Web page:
The Milken Institute ranks Jackson eighth among the best large cities for successful aging. On top of its affordability, Jackson offers an abundance of nurses, nurse practitioners and orthopedic surgeons, as well as caregiving option and geriatric facilities. Note, however, that the area's residents are prone to unhealthy habits that you don’t want to pick up in retirement, including low levels of activity and high levels of fast-food dining.
Comfort Index Score: 79
Average low in January 35℉
Cost of Living: 29.3% above the national average
Average Income for Households 65+: $53,063
Community Score: 62.1
State's Tax Rating for Retirees: Not Tax Friendly
Portland is such a great place to retire that it rises above the high cost of living and the Beaver State's unfriendly tax situation, levying one of the highest top state income tax rates in the U.S.. As an original participant in the World Health Organization's Global Age-Friendly Cities Project, Portland is committed to satisfying the needs of its older residents. In the early stages of its action plan, the Age-Friendly Portland Advisory Council—with members from AARP Oregon, nonprofit Elders in Action and Portland State University's Institute on Aging—has held discussions about intergenerational activities and programs, ways for businesses to engage with older adults and developing age-friendly housing.
And you can already enjoy the pedestrian-friendly neighborhoods, such as the popular Pearl District, as well as the public transit system, which costs only $1 a ride for those age 65 and older. For natural diversions, you don't have to go far. In the city, you can stroll Forest Park or hike extinct volcano Mount Tabor. Mount Hood and the Pacific Ocean aren't too far away.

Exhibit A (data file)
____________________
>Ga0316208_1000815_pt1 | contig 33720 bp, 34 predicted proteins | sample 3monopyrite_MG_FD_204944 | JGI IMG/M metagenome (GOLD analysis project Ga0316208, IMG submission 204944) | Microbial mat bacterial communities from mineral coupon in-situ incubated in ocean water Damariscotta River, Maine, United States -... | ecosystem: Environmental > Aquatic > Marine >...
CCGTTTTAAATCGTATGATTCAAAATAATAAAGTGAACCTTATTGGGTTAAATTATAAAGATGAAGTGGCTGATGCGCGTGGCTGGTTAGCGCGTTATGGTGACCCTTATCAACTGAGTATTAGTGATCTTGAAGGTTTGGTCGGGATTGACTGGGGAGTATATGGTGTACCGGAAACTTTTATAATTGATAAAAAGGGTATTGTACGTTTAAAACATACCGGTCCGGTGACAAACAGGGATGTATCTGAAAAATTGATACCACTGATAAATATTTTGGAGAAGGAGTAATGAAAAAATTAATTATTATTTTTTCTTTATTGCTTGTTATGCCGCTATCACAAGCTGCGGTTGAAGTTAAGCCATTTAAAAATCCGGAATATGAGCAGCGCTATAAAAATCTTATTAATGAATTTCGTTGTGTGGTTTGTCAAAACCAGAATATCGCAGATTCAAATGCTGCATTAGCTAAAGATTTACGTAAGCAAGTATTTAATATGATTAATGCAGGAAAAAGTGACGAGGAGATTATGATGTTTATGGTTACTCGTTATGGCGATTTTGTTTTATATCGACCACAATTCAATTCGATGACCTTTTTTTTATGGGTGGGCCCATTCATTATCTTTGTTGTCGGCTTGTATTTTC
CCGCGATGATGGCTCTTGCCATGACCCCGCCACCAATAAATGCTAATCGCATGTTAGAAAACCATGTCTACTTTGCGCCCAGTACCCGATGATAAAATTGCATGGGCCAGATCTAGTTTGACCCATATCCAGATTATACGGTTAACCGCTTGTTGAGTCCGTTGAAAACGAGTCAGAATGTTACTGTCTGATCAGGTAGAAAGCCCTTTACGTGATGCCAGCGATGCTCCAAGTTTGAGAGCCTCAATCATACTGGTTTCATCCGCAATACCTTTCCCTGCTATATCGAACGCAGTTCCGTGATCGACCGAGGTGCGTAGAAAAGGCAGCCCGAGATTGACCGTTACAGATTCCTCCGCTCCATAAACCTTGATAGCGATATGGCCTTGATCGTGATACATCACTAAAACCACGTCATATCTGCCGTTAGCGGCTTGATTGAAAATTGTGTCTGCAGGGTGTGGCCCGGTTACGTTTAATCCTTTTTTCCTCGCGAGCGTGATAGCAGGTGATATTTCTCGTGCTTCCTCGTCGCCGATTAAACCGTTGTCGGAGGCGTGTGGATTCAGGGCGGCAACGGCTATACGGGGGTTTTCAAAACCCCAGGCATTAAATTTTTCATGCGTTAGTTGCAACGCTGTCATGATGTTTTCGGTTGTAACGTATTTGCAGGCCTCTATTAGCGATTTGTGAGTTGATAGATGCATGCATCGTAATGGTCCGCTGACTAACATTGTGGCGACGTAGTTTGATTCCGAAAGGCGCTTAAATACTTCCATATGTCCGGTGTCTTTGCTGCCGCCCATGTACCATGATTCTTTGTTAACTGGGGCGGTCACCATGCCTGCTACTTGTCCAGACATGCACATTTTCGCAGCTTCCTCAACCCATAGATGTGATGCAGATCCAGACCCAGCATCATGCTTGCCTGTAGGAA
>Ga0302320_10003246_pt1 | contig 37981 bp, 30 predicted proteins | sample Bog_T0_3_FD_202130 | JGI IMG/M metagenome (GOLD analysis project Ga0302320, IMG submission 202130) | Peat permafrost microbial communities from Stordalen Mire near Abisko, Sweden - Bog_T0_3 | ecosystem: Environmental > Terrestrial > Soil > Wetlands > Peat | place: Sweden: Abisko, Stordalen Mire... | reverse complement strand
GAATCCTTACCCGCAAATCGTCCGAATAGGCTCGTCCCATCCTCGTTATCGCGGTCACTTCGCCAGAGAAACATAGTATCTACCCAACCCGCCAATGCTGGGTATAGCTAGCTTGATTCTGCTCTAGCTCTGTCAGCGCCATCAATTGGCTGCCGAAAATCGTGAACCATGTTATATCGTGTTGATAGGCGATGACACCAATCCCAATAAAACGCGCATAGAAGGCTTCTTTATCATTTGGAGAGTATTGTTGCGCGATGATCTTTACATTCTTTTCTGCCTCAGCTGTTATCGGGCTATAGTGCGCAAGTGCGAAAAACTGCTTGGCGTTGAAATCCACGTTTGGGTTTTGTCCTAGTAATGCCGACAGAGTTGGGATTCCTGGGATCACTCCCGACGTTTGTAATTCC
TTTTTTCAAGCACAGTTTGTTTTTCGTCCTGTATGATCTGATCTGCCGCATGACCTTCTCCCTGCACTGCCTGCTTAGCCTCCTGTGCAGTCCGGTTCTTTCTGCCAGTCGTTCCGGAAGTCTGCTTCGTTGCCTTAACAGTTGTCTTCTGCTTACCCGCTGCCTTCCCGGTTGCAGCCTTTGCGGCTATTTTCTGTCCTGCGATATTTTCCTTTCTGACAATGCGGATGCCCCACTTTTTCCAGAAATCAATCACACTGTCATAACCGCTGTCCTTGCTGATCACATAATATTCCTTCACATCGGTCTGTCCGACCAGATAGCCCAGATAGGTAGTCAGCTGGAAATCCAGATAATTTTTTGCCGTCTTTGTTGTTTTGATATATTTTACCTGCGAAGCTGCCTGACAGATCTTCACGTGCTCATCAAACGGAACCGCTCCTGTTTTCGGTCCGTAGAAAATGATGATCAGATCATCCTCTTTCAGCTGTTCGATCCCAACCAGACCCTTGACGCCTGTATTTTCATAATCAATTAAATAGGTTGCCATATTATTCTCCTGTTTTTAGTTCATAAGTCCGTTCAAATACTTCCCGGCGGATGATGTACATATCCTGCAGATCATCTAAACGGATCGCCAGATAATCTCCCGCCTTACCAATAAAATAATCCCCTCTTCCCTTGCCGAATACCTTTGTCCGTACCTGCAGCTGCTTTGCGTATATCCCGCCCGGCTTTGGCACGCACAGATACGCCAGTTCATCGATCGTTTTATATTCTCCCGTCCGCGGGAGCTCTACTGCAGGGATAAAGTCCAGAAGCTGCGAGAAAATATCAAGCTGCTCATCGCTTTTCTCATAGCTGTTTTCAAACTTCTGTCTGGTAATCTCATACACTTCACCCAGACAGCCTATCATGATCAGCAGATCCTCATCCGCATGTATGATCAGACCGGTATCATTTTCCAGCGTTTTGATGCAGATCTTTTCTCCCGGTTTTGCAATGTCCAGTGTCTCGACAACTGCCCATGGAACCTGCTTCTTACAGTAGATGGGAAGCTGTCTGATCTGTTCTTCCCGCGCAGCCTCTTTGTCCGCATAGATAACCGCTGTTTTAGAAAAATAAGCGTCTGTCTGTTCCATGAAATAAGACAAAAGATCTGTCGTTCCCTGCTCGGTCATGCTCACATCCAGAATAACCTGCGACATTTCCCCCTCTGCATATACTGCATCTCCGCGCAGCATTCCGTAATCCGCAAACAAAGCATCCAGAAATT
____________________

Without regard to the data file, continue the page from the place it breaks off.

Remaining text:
Comfort Index Score: 85
Average low in January 39℉
Cost of Living: 4.0% above the national average
Average Income for Households 65+: $52,827
Community Score: 64.5
Southern charm, a rich history, city living and nearby beaches combine to make Charleston a uniquely attractive retirement destination. History buffs, in particular, can appreciate the city's well-preserved antebellum architecture (the Preservation Society of Charleston is the oldest community-based historic preservation group in the country) and Civil War sites, including Fort Sumter.
Foodies, too, can find plenty to enjoy along Charleston’s cobblestone streets, especially in the brunch and comfort food areas. And if you need to work off some of those calories, water sports, including surfing, paddle boarding and kayaking, are popular local activities—along with boating and fishing. The population of the city proper is a manageable 134,875.
Comfort Index Score: 68
Average low in January 38℉
Cost of Living: 7.7% below the national average
Average Income for Households 65+: $62,940
Community Score: 64.2
There's nothing weird about wanting to retire in Austin. The metro area offers low living costs even while its older residents tend to bring in well-above-average incomes. And the population has the opportunity to be just as healthy as their budgets. A great place to retire for good health, Austin is home to Zilker Park, a 350-acre green space with a 10-mile hiking and biking trail that encircles Lady Bird Lake.
The area also has an abundance of health care facilities, with more than 29 establishments per 1,000 seniors in the metro area compared with just 19 per 1,000 seniors in the U.S. That includes St. David's South Austin Medical Center with specialties including women's health, heart and vascular care, and oncology. In fact, the Milken Institute credits the Austin metro area's sterling health care system and health-minded population as one reason it ranks sixth among the best large cities for successful aging.
To pinpoint one great retirement destination in each state, we weighed a number of factors: